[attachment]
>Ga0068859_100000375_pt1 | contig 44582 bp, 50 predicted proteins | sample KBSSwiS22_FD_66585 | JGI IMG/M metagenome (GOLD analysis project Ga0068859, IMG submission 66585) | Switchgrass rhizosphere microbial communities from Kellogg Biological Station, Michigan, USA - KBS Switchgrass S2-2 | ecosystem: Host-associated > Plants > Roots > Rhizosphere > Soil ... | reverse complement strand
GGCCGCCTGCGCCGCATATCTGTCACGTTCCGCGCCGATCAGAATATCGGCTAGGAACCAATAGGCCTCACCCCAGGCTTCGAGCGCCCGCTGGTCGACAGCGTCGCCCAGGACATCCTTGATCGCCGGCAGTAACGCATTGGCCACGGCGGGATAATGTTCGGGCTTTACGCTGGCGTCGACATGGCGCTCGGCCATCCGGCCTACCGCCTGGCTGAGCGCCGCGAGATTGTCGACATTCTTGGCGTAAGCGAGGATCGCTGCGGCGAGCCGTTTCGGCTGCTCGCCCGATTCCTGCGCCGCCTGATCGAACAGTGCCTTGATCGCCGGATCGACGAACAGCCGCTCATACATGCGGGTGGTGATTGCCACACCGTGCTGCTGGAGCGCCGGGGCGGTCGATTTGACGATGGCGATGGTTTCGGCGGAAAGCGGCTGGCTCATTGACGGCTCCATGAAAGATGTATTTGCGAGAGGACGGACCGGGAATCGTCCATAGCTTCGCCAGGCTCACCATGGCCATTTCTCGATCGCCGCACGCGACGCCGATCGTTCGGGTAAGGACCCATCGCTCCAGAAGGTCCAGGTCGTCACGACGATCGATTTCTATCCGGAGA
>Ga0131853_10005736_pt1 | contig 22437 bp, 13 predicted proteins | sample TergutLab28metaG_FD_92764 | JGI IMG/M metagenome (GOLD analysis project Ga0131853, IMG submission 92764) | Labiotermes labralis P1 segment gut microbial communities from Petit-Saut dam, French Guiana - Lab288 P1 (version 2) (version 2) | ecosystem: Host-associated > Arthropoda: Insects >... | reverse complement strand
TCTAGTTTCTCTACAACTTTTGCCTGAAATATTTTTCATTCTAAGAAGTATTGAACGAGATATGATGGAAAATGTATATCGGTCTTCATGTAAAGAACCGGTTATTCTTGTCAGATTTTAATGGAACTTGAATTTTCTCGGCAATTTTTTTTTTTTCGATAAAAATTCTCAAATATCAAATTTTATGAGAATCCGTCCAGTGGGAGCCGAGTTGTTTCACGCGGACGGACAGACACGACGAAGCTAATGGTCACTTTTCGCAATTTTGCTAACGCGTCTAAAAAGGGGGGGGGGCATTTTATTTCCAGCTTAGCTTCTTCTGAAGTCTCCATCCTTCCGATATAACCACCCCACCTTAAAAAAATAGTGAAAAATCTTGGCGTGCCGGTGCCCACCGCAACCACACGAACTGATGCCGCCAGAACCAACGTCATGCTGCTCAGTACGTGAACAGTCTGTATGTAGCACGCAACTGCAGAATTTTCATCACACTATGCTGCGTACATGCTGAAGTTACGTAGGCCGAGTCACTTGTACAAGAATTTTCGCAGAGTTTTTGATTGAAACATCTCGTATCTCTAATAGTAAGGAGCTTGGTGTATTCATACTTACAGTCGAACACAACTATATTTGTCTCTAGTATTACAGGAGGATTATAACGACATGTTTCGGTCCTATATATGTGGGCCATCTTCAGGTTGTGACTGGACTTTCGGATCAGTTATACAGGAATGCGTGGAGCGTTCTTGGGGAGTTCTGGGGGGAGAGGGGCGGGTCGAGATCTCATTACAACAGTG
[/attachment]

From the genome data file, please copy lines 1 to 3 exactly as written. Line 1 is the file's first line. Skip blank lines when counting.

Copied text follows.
>Ga0068859_100000375_pt1 | contig 44582 bp, 50 predicted proteins | sample KBSSwiS22_FD_66585 | JGI IMG/M metagenome (GOLD analysis project Ga0068859, IMG submission 66585) | Switchgrass rhizosphere microbial communities from Kellogg Biological Station, Michigan, USA - KBS Switchgrass S2-2 | ecosystem: Host-associated > Plants > Roots > Rhizosphere > Soil ... | reverse complement strand
GGCCGCCTGCGCCGCATATCTGTCACGTTCCGCGCCGATCAGAATATCGGCTAGGAACCAATAGGCCTCACCCCAGGCTTCGAGCGCCCGCTGGTCGACAGCGTCGCCCAGGACATCCTTGATCGCCGGCAGTAACGCATTGGCCACGGCGGGATAATGTTCGGGCTTTACGCTGGCGTCGACATGGCGCTCGGCCATCCGGCCTACCGCCTGGCTGAGCGCCGCGAGATTGTCGACATTCTTGGCGTAAGCGAGGATCGCTGCGGCGAGCCGTTTCGGCTGCTCGCCCGATTCCTGCGCCGCCTGATCGAACAGTGCCTTGATCGCCGGATCGACGAACAGCCGCTCATACATGCGGGTGGTGATTGCCACACCGTGCTGCTGGAGCGCCGGGGCGGTCGATTTGACGATGGCGATGGTTTCGGCGGAAAGCGGCTGGCTCATTGACGGCTCCATGAAAGATGTATTTGCGAGAGGACGGACCGGGAATCGTCCATAGCTTCGCCAGGCTCACCATGGCCATTTCTCGATCGCCGCACGCGACGCCGATCGTTCGGGTAAGGACCCATCGCTCCAGAAGGTCCAGGTCGTCACGACGATCGATTTCTATCCGGAGA
>Ga0131853_10005736_pt1 | contig 22437 bp, 13 predicted proteins | sample TergutLab28metaG_FD_92764 | JGI IMG/M metagenome (GOLD analysis project Ga0131853, IMG submission 92764) | Labiotermes labralis P1 segment gut microbial communities from Petit-Saut dam, French Guiana - Lab288 P1 (version 2) (version 2) | ecosystem: Host-associated > Arthropoda: Insects >... | reverse complement strand